Courtesy of Perennial
Perennial offers classes where participants take a hands-on approach and transform discarded bits into art or other useful items, with the ultimate goal to reduce waste.
By Nicole Plegge
One person sees a holey sweater; Jenny Murphy sees a hanging basket. A ripped textbook? To Jenny, it’s an iPhone dock.
Since 2011, Jenny, executive director of Perennial, has diverted busted furniture and trashed materials from landfills, to living rooms, closets, and offices around St. Louis. And she’s teaching hundreds of other DIYers to do the same.
Throughout the year and around town, Perennial staff and volunteers offer affordable upcycling, rehabbing, and repurposing classes and workshops using materials rescued from St. Louis’s bulk trash system and local thrift stores. Participants can learn how to transform a broken table into a work of art at a DIY demo or hang out at a bar on Remake Thursdays to create stationery from wine corks or totes from old shirts.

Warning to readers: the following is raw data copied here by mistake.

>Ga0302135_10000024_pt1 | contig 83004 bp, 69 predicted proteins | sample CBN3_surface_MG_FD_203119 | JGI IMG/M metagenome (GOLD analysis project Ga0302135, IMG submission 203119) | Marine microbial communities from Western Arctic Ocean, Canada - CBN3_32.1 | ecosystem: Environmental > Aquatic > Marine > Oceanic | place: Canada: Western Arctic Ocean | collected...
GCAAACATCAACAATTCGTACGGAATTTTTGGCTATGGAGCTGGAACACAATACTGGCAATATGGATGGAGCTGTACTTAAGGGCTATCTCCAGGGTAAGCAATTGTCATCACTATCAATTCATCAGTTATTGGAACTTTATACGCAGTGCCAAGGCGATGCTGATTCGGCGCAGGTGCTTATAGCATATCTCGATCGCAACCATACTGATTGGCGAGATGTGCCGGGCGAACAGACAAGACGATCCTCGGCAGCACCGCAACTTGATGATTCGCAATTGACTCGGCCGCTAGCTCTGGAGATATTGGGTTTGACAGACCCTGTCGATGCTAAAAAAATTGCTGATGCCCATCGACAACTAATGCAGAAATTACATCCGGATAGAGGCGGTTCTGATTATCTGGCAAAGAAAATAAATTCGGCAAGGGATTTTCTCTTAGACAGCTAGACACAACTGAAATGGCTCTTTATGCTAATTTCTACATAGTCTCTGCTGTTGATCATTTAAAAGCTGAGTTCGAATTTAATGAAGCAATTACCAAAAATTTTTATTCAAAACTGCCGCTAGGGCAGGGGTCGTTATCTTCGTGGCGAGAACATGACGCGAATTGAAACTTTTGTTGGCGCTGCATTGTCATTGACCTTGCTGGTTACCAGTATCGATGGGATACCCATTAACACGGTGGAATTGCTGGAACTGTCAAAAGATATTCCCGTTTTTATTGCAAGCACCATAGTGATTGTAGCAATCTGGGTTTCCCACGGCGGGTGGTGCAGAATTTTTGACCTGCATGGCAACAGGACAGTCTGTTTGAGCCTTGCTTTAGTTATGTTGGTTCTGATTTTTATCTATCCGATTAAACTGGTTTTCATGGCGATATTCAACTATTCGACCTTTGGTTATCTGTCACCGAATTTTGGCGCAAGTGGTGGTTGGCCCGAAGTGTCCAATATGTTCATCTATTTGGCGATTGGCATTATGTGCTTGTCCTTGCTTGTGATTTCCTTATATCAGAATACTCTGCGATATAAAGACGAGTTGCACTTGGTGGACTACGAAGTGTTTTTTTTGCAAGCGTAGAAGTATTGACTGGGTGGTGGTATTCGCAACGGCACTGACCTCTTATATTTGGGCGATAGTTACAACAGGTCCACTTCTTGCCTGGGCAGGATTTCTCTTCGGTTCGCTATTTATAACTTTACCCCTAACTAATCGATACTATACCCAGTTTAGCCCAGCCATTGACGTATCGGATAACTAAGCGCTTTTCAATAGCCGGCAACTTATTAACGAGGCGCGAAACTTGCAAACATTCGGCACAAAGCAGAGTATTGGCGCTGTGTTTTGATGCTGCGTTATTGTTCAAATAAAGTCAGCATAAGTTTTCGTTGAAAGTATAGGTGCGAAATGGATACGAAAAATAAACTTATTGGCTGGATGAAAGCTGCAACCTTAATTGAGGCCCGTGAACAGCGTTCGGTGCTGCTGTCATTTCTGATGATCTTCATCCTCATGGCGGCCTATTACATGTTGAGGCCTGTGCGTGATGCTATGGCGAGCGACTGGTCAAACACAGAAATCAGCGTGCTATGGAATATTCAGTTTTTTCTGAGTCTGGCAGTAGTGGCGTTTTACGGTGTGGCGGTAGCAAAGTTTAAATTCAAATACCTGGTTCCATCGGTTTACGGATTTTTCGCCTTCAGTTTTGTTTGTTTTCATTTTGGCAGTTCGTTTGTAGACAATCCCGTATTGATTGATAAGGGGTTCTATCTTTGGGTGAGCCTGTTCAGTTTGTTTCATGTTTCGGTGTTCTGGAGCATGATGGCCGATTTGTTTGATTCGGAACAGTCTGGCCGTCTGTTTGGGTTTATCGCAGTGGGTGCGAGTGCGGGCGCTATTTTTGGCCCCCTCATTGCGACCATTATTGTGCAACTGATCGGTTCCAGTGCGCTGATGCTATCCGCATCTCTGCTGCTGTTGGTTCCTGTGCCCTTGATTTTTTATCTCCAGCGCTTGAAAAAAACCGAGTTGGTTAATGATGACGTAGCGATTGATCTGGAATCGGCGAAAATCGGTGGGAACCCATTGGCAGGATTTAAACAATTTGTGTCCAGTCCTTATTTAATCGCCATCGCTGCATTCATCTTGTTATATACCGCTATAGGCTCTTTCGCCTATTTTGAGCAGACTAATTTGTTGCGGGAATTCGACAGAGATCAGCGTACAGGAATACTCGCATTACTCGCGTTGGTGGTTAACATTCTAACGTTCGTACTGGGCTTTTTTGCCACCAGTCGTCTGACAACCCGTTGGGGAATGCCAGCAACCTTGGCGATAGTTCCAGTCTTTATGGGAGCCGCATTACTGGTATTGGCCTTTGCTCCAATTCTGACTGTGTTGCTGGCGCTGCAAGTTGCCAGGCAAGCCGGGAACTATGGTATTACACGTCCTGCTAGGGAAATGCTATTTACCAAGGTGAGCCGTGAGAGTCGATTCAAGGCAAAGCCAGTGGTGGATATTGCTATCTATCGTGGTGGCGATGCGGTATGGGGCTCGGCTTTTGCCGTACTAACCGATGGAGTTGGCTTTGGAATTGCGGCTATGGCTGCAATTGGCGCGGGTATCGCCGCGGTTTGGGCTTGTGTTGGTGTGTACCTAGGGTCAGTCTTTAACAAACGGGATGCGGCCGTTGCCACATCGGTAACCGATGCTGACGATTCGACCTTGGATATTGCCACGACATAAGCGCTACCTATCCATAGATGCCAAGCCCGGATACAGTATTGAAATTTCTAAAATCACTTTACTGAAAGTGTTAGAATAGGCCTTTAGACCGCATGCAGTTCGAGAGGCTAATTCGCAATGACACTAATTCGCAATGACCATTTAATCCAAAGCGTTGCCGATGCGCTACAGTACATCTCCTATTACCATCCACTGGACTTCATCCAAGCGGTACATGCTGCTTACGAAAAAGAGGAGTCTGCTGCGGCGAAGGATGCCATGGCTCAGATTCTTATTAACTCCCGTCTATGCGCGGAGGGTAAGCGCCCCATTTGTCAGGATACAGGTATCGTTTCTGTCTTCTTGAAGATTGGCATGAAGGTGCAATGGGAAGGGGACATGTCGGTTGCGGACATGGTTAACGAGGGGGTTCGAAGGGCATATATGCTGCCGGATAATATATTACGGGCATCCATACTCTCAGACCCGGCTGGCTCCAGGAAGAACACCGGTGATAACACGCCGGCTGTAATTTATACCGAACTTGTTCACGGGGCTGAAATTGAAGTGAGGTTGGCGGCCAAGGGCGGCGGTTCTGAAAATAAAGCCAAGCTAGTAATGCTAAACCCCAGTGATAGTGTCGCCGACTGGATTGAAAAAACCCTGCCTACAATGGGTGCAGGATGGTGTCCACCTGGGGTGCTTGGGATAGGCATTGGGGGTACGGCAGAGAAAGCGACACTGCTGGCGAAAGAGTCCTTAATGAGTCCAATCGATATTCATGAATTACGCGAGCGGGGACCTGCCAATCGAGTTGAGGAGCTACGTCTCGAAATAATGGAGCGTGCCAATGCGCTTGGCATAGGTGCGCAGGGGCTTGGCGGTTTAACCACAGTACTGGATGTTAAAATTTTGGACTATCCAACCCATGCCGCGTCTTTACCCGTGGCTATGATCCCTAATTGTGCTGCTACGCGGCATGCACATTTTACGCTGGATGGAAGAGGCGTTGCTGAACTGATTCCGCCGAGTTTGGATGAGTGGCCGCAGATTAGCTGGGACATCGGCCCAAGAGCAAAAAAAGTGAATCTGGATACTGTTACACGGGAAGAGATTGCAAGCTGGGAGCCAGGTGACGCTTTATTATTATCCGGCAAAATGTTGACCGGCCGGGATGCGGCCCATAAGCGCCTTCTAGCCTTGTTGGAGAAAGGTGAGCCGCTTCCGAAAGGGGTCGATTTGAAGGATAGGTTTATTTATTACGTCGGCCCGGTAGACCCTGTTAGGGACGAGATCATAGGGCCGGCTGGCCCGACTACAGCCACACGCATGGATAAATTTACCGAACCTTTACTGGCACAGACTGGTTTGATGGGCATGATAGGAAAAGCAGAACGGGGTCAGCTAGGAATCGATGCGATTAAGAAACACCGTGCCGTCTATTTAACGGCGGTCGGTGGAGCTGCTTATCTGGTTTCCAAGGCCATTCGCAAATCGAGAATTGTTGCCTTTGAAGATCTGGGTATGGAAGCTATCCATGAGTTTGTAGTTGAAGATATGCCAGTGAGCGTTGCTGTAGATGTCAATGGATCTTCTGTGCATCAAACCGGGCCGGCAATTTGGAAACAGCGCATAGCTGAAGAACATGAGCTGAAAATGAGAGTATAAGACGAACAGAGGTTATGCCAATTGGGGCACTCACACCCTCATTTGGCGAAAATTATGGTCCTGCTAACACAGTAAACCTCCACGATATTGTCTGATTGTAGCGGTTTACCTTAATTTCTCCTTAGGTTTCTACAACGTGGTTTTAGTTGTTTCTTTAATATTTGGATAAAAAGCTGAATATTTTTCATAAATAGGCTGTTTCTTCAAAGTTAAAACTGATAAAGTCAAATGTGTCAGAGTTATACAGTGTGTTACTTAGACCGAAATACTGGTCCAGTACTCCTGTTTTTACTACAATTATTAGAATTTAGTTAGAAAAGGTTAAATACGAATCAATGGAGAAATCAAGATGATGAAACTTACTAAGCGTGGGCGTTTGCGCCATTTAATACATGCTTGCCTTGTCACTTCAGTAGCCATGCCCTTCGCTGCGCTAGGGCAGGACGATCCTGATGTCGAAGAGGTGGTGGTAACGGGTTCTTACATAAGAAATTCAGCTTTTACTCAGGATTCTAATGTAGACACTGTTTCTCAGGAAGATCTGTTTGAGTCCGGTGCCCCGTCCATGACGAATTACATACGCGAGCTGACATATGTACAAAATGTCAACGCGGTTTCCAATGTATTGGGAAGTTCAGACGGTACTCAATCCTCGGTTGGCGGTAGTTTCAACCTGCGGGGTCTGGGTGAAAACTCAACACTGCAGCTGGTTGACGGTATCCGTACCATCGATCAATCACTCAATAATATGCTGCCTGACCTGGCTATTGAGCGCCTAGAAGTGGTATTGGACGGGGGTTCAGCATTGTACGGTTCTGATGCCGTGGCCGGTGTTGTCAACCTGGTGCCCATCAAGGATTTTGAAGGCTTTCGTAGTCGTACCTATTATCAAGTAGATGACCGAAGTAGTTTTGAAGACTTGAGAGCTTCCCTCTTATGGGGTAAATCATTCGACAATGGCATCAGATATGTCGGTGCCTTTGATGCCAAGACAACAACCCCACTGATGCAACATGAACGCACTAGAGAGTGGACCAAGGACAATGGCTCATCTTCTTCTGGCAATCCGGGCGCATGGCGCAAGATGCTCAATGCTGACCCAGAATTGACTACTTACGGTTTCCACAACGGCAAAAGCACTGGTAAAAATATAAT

Through these hands-on programs, participants become more self-sufficient, set free their inner artists, and shrink the amount of waste that could end up in a landfill.
According to Jenny, the country’s economic downturn as well as a surge in DIY craft sites like Pinterest have fueled people’s passion for upcycling and rehabbing.
“DIY is a great way to save money, especially as people are looking for ways to be more resourceful,” she says. “You can introduce really cool, beautiful crafts into your home on no budget, just by finding materials in the trash.”
For the not-so-crafty, Perennial offers an array of upcycled furniture, home décor, and art for purchase. Proceeds from the store, along with class fees, help support Perennial’s outreach programs for underserved communities. For instance, the nonprofit offers DIY workshops to women in transition at local shelters to help them build their skills and self-esteem, expanding its mission of creativity and sustainability.